“When people make the home purchases, they sometimes don’t fully understand the financial ramifications resulting from that home purchase,” Caligiuri says. “They may be looking at the principal and interest payment on the home and not taking into account the amount of money that they’re going to have to pay for property taxes.”

New Jersey-based financial educator and blogger Tiffany Aliche says homebuyers need to understand that they have more control than they think.

“One thing I wish I would have known when I was 24 and buying my first house was that I was in the driver’s seat,” she says.

When buying a home often base their decision on what their family members, friends and coworkers have bought, which can lead to problems. “One of the main causes [of being house poor] is trying to ‘keep up with the Joneses,’” California financial advisor Lindsay Martinez says. “Ask yourself if a family of four really needs a 3,000 square foot home, for example.”

Realtors and lenders can make it hard to keep costs down. Since they make more when you spend more, they’ll naturally encourage you to max out or go over your price range your maximum budget. It’s important to remember they work for you.

“Don’t let the mortgage lender tell you what you can afford because they’re not living your life,” Missouri-based financial planner Kyle Hill says. “They don’t know what you can afford and they’re going to approve you for more than you can realistically afford. You know what your life looks like; you decide.”

When his clients are considering buying a house, Utah investment advisor Spencer Stephens shows them how real estate professionals determine what buyers can afford. Afterwards, he creates a more detailed picture of their net income after benefits, taxes and fixed expenses like phone and internet service to compare to projected new housing expenses. The difference between the real estate number and the more true to life one can be eye-opening.

“I had one client recently that I went through this exercise and from their lender perspective, they were at about like a 25 percent debt-to-income ratio, so it was really great,” Stephens says. “Anything below 36 percent is awesome. But their expense to income ratio after their actual expenses and actual income basically came out that they would be putting 106 percent into just living like their bare minimum lifestyle.”

What If You’re Already House Poor?

If it’s too late to prevent being house, you can ease the pain. Your fixed costs might be less fixed than you think. One of Aliche’s clients thought her education debt obligations kept her from owning a home without realizing she had control over the situation.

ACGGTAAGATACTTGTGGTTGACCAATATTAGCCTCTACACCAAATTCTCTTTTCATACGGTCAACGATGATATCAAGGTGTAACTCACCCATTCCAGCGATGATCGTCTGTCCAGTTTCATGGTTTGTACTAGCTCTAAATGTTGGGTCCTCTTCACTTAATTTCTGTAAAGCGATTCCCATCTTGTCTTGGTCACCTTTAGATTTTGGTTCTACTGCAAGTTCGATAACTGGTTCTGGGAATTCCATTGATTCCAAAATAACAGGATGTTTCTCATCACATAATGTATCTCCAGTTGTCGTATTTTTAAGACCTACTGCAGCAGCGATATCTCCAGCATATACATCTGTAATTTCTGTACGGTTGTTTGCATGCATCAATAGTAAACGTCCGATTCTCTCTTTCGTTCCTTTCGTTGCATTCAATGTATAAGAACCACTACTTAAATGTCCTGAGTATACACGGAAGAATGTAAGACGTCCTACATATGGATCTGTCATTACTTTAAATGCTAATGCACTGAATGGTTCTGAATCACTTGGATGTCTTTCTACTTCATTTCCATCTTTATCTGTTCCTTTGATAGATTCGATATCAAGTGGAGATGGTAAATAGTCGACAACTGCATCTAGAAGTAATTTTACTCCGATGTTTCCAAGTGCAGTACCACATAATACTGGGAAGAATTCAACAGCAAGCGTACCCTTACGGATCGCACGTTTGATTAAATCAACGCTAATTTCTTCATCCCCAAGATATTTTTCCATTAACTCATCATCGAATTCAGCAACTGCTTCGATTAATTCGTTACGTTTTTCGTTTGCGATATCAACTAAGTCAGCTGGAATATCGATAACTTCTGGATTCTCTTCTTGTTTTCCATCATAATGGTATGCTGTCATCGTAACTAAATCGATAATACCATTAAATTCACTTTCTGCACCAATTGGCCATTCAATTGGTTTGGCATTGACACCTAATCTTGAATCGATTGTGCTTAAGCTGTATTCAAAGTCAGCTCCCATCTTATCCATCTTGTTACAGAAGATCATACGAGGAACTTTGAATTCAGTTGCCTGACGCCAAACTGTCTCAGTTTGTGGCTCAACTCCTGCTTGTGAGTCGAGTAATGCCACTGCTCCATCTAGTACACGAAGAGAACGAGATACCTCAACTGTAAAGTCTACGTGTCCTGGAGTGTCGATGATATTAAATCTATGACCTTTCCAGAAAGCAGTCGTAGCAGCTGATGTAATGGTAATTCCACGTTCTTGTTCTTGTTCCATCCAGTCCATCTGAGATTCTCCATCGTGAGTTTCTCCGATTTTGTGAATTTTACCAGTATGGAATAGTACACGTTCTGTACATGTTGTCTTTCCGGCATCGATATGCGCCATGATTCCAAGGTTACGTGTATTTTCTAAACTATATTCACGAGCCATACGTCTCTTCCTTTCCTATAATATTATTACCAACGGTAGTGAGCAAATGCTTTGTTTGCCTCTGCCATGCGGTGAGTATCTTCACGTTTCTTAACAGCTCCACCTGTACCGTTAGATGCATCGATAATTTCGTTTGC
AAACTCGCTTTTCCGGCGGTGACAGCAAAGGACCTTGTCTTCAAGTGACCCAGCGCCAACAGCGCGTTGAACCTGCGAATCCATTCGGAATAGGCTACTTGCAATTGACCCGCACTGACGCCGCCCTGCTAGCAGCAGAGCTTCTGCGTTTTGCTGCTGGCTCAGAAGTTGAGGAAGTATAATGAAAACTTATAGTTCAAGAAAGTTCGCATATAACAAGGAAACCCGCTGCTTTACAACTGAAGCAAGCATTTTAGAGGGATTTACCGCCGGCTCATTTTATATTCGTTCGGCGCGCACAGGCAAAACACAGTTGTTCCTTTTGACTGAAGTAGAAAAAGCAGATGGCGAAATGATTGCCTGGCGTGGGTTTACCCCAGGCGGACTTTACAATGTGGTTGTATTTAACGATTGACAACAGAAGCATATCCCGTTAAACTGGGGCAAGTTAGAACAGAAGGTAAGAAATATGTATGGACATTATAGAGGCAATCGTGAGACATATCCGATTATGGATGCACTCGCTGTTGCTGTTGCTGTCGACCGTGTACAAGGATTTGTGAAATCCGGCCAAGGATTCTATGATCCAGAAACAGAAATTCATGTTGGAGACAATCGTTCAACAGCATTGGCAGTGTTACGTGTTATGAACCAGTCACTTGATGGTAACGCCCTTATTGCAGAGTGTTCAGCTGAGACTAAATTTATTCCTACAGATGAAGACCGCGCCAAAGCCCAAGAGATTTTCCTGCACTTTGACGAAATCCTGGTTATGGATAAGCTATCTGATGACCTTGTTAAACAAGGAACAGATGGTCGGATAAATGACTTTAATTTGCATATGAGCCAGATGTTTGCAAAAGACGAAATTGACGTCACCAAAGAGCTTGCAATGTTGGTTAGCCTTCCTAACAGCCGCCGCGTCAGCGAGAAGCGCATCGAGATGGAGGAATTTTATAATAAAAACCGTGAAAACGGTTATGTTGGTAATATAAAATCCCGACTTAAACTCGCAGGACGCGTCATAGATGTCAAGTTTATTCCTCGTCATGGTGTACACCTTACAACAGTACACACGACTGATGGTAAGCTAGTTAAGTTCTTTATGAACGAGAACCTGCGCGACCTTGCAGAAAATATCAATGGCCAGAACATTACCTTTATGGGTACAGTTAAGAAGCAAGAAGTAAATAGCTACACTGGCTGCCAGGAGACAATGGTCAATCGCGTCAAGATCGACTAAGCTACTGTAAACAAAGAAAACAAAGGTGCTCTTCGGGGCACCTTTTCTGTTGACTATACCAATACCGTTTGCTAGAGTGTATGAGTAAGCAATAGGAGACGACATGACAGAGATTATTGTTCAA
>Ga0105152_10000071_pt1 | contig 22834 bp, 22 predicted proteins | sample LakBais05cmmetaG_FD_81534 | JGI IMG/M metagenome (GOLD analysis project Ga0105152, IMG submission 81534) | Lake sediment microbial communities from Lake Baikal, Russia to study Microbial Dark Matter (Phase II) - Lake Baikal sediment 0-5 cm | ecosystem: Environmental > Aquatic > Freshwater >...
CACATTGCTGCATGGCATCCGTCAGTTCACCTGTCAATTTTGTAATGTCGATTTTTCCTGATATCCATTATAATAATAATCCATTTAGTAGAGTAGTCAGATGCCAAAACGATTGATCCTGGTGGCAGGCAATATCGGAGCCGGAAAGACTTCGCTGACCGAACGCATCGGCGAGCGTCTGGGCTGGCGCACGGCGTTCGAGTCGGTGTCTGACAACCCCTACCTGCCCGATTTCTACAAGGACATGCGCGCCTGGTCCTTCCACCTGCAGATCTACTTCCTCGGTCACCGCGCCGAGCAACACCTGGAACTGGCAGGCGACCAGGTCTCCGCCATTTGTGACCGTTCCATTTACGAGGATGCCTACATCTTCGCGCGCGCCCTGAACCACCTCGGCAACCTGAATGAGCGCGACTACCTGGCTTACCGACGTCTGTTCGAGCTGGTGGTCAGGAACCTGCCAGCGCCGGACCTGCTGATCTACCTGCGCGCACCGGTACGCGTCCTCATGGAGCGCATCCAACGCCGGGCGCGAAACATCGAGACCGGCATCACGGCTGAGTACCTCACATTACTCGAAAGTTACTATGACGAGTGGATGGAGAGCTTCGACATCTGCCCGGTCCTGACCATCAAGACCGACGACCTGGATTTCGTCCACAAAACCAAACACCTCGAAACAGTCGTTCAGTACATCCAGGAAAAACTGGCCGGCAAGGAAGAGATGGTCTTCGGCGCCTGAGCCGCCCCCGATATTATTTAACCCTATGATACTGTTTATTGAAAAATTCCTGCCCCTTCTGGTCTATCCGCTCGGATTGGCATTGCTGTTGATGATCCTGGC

“Her student loans were about $400 a month and she thought she’d never be able to buy a house,” Aliche says, noting that federal student loan repayment plans vary by family size. “But I told her she got her student loans when she was single and now you’re married and you have a child. Adjust your household size. And she did and she got them lowered to about $40 a month.”

You may be able to refinance your mortgage. “This is why having good credit and maintaining good credit is so important,” Aliche says.

If refinancing isn’t possible, it might be time for some tough decisions, something Aliche knows well. She didn’t hold onto that condo she bought in her 20s for long. After losing she lost job at the height of the great recession, her bank eventually foreclosed on it in her early 30s.

“Sometimes you have to choose between worse or worser, you know?” she says. “So sometimes it might mean walking away.”

Walking away from your house won’t feel good. It’s a loss. But still, there are ways to lose smart. Aliche burned through her savings and dipped into a retirement account trying to save her condo, a move she’d later regret.

“That was like $30,000,” she says. “If I was going to lose the house anyway, I could have lost the house and kept my $30,000.”

Aliche faced the worst case scenario for being house poor. But there are degrees of being house poor. Some families can make it work. Stephens bought his house while a graduate student based on a projection of future income that has yet to come to pass. While he wishes he could save and invest more, he’s happy with his home.